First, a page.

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OCC Bulletin 2020-30 | March 31, 2020

Regulatory Capital: Joint Statement on the Interaction of the Revised Transition of the CECL Methodology for Allowances With Section 4014 of the CARES Act


Chief Executive Officers of All National Banks, Federal Savings Associations, and Federal Branches and Agencies; Department and Division Heads; All Examining Personnel; and Other Interested Parties


On March 27, 2020, the Office of the Comptroller of the Currency (OCC), the Board of Governors of the Federal Reserve System, and the Federal Deposit Insurance Corporation (collectively, the agencies) issued an interim final rule that delays the estimated impact on regulatory capital stemming from the implementation of Accounting Standards Update No. 2016-13, "Financial Instruments—Credit Losses," Topic 326, "Measurement of Credit Losses on Financial Instruments" (commonly referred to as CECL1) for a transition period of up to five years. Also on March 27, 2020, the Coronavirus Aid, Relief, and Economic Security Act (CARES Act) was signed into law. The CARES Act provides banking organizations with optional, temporary relief from complying with CECL. Today's joint statement clarifies the interaction between the CECL interim final rule and the CARES Act for purposes of regulatory capital requirements.

Note for Community Banks

The joint statement applies to all OCC-supervised banks that are required to adopt CECL in 2020 under U.S. generally accepted accounting principles2. Most community banks are not required to adopt CECL until 2023.


  • The CARES Act provides banking organizations that are required to adopt CECL in 2020 in accordance with Topic 326 with optional, temporary relief from complying with CECL (statutory relief) during the statutory relief period, which ends on the earlier of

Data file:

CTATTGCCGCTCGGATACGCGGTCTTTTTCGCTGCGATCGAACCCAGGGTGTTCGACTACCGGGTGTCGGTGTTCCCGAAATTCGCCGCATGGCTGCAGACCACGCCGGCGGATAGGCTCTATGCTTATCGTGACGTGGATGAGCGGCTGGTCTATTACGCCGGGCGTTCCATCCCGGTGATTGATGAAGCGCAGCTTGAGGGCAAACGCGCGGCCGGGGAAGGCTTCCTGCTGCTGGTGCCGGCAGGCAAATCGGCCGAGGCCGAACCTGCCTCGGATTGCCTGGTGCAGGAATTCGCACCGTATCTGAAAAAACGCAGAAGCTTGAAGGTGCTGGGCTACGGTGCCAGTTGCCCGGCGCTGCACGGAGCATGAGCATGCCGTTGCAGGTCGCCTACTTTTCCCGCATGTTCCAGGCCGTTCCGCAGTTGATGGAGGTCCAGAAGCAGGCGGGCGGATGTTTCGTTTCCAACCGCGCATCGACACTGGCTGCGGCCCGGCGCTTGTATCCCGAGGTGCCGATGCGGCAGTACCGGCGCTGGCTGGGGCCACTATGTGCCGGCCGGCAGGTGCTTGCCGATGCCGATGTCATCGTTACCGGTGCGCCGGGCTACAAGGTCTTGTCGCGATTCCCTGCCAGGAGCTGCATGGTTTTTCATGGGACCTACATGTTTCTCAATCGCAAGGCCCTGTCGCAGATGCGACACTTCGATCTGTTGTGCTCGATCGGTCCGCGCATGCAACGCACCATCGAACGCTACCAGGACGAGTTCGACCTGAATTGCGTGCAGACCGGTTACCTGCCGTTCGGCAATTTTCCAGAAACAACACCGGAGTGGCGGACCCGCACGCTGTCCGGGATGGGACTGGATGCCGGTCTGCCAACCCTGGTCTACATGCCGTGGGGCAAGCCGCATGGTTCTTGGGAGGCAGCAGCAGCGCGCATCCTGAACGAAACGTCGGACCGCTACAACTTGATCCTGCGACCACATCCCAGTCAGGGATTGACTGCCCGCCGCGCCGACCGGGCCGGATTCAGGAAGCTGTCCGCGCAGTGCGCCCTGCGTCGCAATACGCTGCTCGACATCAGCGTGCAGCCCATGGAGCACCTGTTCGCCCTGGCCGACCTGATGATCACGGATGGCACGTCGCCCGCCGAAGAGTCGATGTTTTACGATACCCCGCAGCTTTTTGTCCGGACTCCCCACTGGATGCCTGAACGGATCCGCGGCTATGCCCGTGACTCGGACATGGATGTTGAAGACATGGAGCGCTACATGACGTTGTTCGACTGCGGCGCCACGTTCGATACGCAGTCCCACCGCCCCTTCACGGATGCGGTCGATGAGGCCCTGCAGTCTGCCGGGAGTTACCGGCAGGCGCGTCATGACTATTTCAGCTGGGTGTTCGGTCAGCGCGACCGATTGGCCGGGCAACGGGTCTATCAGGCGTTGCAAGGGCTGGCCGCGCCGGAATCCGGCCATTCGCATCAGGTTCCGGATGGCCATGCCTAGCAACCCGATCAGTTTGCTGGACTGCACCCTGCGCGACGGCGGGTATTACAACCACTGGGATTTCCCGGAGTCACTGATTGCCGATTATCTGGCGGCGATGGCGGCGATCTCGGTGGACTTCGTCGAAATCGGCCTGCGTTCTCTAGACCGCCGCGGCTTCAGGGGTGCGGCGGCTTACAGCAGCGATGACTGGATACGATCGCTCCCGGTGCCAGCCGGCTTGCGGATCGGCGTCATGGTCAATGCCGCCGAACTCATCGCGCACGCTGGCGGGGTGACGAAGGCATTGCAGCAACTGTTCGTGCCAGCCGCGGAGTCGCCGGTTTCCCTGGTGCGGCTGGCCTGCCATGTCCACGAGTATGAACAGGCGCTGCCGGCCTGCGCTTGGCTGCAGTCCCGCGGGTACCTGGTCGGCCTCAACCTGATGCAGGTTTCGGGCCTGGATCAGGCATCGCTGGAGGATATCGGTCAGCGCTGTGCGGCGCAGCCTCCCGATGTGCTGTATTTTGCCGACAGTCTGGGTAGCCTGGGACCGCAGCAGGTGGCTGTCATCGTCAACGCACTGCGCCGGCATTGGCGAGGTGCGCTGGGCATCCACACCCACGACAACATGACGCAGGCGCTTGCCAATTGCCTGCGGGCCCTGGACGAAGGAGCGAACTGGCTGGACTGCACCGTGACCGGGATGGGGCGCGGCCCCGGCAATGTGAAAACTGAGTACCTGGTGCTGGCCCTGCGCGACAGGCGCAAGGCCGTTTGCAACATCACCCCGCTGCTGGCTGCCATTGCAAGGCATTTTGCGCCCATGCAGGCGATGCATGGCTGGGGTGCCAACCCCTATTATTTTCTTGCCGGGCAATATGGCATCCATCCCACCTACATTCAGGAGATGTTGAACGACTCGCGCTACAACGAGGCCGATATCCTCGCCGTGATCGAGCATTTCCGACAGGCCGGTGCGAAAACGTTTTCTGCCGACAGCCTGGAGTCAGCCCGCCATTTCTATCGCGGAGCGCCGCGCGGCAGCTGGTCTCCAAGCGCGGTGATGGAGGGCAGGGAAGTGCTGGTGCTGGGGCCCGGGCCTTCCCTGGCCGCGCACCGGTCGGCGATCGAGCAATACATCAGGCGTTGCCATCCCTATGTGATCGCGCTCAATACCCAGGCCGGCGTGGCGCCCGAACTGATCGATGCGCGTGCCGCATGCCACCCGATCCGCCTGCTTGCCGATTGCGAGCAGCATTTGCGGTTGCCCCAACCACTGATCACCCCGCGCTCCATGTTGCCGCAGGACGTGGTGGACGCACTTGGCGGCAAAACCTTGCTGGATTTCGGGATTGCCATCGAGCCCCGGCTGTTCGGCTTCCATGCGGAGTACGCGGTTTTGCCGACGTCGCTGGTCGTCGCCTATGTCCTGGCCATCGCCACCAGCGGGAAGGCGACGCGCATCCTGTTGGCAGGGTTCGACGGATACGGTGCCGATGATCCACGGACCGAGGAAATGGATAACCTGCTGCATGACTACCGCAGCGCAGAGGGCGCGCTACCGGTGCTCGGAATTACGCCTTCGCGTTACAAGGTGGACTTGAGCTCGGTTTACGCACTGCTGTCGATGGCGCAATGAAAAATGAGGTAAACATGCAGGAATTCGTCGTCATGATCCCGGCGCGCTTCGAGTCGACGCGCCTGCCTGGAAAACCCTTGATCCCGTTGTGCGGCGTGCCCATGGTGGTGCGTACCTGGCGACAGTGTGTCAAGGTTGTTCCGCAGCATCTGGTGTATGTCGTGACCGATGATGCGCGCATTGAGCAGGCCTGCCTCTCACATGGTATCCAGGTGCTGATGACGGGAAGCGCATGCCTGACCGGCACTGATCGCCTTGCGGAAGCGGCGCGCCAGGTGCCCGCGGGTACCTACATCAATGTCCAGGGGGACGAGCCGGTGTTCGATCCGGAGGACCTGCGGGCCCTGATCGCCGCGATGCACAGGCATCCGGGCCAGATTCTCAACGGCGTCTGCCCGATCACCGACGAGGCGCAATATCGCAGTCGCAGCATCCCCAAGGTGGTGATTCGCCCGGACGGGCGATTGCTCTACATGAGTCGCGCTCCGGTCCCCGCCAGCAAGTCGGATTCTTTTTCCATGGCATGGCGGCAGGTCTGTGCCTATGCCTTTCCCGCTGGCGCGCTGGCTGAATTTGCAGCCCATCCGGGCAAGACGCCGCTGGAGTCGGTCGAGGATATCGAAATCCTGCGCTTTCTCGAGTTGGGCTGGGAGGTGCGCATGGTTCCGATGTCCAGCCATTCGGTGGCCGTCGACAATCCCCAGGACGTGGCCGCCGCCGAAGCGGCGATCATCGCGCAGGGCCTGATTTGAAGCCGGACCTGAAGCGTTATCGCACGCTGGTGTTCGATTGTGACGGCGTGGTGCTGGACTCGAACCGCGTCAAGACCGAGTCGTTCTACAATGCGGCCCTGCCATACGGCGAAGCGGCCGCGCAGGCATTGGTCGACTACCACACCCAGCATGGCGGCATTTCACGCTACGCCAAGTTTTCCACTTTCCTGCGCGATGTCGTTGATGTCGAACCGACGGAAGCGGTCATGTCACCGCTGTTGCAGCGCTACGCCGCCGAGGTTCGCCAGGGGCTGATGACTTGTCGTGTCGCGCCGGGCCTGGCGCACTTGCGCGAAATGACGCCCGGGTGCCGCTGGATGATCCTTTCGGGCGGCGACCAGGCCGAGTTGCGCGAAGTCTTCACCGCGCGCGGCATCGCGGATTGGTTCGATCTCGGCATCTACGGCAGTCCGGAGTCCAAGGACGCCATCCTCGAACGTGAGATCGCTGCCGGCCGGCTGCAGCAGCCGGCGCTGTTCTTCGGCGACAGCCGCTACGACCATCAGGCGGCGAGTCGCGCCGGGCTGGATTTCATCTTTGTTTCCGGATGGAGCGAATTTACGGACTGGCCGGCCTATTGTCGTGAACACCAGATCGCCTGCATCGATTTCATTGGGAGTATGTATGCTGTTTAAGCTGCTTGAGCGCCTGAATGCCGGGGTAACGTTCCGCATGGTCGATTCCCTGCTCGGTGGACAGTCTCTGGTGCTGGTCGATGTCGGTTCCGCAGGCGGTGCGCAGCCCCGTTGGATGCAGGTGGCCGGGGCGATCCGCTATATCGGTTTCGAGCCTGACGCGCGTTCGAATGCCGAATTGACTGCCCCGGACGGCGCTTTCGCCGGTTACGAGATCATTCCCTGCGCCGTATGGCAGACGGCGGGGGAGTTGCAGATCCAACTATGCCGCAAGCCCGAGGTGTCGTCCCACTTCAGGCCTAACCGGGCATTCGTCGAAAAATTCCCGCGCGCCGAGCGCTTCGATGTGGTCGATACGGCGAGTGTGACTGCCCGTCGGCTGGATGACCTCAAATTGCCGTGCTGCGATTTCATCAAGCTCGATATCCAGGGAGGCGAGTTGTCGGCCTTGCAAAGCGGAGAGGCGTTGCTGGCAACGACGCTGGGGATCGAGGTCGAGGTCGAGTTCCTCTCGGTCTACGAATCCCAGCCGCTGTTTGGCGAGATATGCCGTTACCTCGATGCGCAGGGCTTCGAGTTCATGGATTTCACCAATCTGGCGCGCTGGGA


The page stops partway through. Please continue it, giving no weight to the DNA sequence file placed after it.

• the termination date of the current national emergency, declared by the President on March 13, 2020, under the National Emergencies Act concerning the COVID-19 outbreak, or
    • December 31, 2020.
  • Banks that elect to use the optional, temporary statutory relief may delay compliance with CECL until the statutory relief period expires and then elect the remaining period of regulatory capital relief provided under the CECL interim final rule.
  • Alternately, banking organizations may continue adopting CECL in 2020 and use the regulatory capital relief provided under the CECL interim final rule starting at the time of adoption.
  • The CECL interim final rule does not replace the current three-year transition option in the 2019 final rule announced in OCC Bulletin 2019-10, "Implementation of the Current Expected Credit Losses Standard: Final Rule." The option remains available to any banking organization at the time that it adopts CECL. Banking organizations that have already adopted CECL have the option to elect the three-year transition option contained in the 2019 CECL rule or the five-year transition contained in the CECL interim final rule.

Further Information

Please contact the following individuals with Capital Policy at (202) 649-6370: Mark Ginsberg, Senior Risk Expert; Benjamin Pegg, Senior Risk Expert; Jung Sup Kim, Risk Specialist. Also contact John P. Shelly, Professional Accounting Fellow, Office of the Chief Accountant, at (202) 649-6550, or Kevin Korzeniewski, Counsel, Chief Counsel's Office, at (202) 649-5490.


Grovetta N. Gardineer
Senior Deputy Comptroller for Bank Supervision Policy

Related Links

1 CECL stands for current expected credit losses.

2 The term "banks" refers collectively to national banks, federal savings associations, and federal branches and agencies of foreign banking organizations.